Aggregate Shape and Texture, Tests and Testing Equipment

Aggregate Shape and Aggregate Texture blog article

The effects of the particle size and gradation of construction aggregates used in asphalt or concrete aggregates or on their own as compacted base materials are widely known, but particle shape makes a difference. The shape, aspect ratio, and texture of construction aggregates significantly influence the performance of the finished product.

Construction aggregates are traditionally mined or extracted from natural sand and gravel deposits or geological rock formations, then further crushed and sorted into size fractions for blending. Aggregates derived from by-products of iron and steel production (slag) or produced from recycled concrete are increasingly popular as access to natural sources becomes more restrictive and expensive. Fine and coarse aggregates make up 90 to 95 percent of the volume of asphalt and 70 to 80 percent of the volume of concrete mixtures.

The characterization of aggregate shape properties can make the difference between poor performance in roads and structures or long useful service life. In just a few examples:

  • Sharp, angular aggregate shapes and textures add strength to hardened concrete but increase the water demand during batching to maintain workability during placement. More cement is required to maintain a water/cementitious (w/cm) ratio that ensures adequate strength with the increase in water volume. Asphalt mixes become increasingly challenging to compact to proper void ratios.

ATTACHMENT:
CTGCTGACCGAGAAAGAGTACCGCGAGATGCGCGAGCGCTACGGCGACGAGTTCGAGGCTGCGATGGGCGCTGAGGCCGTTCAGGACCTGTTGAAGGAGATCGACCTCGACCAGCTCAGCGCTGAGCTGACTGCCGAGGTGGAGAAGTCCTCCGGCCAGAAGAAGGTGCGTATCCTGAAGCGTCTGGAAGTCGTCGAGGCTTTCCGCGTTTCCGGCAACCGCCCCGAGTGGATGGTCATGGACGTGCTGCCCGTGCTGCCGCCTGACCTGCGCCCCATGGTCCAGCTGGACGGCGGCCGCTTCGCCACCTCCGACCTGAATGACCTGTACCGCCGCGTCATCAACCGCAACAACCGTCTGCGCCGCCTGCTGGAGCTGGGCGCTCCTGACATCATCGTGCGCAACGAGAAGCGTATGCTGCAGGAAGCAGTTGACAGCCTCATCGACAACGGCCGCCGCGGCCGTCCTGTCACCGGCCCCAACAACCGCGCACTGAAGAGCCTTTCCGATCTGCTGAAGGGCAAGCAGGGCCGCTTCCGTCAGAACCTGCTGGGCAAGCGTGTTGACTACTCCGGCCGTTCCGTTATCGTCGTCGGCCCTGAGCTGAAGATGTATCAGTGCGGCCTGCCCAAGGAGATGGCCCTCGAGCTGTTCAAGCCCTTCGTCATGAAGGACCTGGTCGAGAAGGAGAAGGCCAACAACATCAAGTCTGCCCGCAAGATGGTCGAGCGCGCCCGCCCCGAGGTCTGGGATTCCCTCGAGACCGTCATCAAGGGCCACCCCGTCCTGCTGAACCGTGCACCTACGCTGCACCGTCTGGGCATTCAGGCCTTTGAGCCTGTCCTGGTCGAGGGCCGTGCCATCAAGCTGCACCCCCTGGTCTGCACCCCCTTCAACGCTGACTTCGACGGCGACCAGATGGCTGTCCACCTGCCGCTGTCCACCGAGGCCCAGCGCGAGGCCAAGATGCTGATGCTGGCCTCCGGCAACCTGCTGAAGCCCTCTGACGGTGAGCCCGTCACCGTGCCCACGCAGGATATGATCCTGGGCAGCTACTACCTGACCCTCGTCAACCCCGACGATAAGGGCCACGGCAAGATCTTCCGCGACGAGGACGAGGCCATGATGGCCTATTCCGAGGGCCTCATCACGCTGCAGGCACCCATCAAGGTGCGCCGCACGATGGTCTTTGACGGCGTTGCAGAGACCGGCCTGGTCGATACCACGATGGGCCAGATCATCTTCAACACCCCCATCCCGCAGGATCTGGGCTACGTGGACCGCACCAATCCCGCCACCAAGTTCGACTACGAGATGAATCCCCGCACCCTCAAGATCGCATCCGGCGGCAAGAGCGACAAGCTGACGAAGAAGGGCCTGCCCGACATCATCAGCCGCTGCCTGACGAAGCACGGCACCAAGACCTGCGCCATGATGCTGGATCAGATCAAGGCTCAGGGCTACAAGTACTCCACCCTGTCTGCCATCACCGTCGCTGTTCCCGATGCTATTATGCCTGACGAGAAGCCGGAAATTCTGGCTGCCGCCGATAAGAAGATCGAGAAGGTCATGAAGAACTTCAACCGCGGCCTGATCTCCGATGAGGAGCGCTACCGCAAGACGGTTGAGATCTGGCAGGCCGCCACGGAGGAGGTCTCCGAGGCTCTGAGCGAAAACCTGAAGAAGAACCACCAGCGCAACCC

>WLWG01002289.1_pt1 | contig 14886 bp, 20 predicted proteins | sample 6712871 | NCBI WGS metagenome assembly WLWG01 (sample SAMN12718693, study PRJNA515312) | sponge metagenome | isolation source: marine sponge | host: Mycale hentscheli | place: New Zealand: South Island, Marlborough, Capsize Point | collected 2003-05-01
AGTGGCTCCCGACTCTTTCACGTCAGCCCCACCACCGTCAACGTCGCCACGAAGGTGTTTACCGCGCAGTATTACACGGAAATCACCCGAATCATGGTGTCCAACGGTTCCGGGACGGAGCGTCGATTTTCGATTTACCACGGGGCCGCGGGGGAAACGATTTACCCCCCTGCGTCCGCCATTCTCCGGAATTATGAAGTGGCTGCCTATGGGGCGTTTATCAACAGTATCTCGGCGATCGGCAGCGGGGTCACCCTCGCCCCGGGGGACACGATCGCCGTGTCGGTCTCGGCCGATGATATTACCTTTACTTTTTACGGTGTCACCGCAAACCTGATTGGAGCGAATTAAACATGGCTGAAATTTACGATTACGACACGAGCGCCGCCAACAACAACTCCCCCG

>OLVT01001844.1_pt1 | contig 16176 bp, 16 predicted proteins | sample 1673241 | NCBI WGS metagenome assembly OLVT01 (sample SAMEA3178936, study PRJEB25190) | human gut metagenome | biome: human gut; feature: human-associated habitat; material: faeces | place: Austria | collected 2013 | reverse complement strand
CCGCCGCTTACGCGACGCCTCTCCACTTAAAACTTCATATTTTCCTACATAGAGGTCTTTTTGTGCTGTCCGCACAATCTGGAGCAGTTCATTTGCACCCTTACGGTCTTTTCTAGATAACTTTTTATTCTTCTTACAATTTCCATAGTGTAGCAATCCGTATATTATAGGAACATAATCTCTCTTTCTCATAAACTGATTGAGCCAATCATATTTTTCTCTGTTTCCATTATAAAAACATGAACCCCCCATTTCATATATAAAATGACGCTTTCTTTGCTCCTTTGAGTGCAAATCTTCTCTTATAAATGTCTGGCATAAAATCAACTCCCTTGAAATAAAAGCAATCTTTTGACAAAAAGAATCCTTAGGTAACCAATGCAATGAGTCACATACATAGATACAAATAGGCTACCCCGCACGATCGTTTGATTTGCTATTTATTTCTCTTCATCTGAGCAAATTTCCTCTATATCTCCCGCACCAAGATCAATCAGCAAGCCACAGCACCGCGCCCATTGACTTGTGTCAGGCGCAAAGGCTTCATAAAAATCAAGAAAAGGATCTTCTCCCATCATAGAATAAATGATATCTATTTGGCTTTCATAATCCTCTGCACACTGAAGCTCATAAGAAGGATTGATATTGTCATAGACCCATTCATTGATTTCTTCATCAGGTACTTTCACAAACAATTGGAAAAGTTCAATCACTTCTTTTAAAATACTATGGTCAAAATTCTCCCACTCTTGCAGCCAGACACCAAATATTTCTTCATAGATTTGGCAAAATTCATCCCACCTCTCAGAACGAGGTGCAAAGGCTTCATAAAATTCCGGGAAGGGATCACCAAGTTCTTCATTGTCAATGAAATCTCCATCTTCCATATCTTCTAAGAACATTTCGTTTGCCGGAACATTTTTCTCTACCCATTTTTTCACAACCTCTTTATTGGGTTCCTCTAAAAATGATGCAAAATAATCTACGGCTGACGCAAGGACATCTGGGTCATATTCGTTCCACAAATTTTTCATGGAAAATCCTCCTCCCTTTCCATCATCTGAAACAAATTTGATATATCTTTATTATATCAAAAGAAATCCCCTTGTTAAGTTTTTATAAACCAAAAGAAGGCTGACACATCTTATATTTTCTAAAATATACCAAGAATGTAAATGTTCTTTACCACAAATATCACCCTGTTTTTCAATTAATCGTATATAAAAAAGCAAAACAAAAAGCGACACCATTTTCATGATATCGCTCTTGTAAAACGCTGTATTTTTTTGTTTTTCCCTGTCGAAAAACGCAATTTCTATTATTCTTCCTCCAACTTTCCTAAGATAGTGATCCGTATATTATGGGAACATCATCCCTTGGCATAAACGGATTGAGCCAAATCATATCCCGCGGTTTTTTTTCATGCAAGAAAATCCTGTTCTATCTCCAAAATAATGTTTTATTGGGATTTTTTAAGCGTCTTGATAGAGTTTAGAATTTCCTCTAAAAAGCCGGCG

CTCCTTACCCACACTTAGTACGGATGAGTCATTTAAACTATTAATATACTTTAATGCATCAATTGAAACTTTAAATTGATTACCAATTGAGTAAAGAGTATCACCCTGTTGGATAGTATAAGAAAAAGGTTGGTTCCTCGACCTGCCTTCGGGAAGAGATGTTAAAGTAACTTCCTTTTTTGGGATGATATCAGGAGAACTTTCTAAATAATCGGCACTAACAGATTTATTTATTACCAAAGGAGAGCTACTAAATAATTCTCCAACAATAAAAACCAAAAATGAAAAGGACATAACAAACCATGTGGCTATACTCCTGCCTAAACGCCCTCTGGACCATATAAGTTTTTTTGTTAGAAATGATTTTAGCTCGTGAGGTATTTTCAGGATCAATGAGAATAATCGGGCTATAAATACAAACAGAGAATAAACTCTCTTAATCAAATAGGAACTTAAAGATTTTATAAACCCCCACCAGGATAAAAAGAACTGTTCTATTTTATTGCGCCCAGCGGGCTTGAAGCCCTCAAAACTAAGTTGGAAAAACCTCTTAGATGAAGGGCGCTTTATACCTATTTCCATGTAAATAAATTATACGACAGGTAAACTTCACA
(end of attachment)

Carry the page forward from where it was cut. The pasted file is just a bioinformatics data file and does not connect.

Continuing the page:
• Aggregates with rounded shapes produce fresh concrete that flows into confined spaces more easily during placement, but modification to the mix design is required to control segregation and promote strength development. Asphalt mixes with rounded aggregates are difficult to compact correctly and tend to shove or rut over time.
  • Flat and elongated aggregate particles can lock together to hamper the compaction of asphalt pavement mixtures and make the mix unstable if a significant number of particles fracture. Concrete mixes with these particles are difficult to place, resist consolidation, and are hard work to finish. Flat particles in concrete may trap bleed water after consolidation, creating pockets of low strength.

Some visual classifications of aggregate particle shapes and textures use terms like angular, sub-angular, sub-rounded, and rounded. Other words include irregular or flaky. The terms flat and elongated most often refer specifically to ratios of dimensions measured with proportional calipers, gauges, or templates.

 Aggregate Sub-Base, Asphalt Paving, and Concrete Pouring

There are some standard laboratory test methods to classify and quantify shape and texture characteristics. Although there is ongoing research and proposed methods for using digital imaging systems to measure aggregate shape properties, automated procedures have not gained widespread acceptance in specifications in this writing.

 Aggregate Particle Dimensions

ASTM D4791 Flat and Elongated Particles

ASTM D4791 test method compares the dimensions of individual coarse aggregate particles. Specimens of approximately 100 particles from each size fraction are manually measured with a proportional caliper to determine the width, length, and thickness ratios.

  • A flat particle has a ratio of width to thickness greater than a specified value.
  • An elongated particle has a ratio of length to width more than a specified value.
  • A flat and elongated particle has a ratio of length to thickness greater than a specified value.

Flat and elongated particles fracture easily under load and are difficult to compact in asphalt paving mixtures. Fractured particles also negatively affect void content, stability, and binder distribution in asphalt and negatively affect the workability and consolidation of fresh concrete.

Proportional Calipers

BS EN 933-3 Flakiness Index and Elongation Index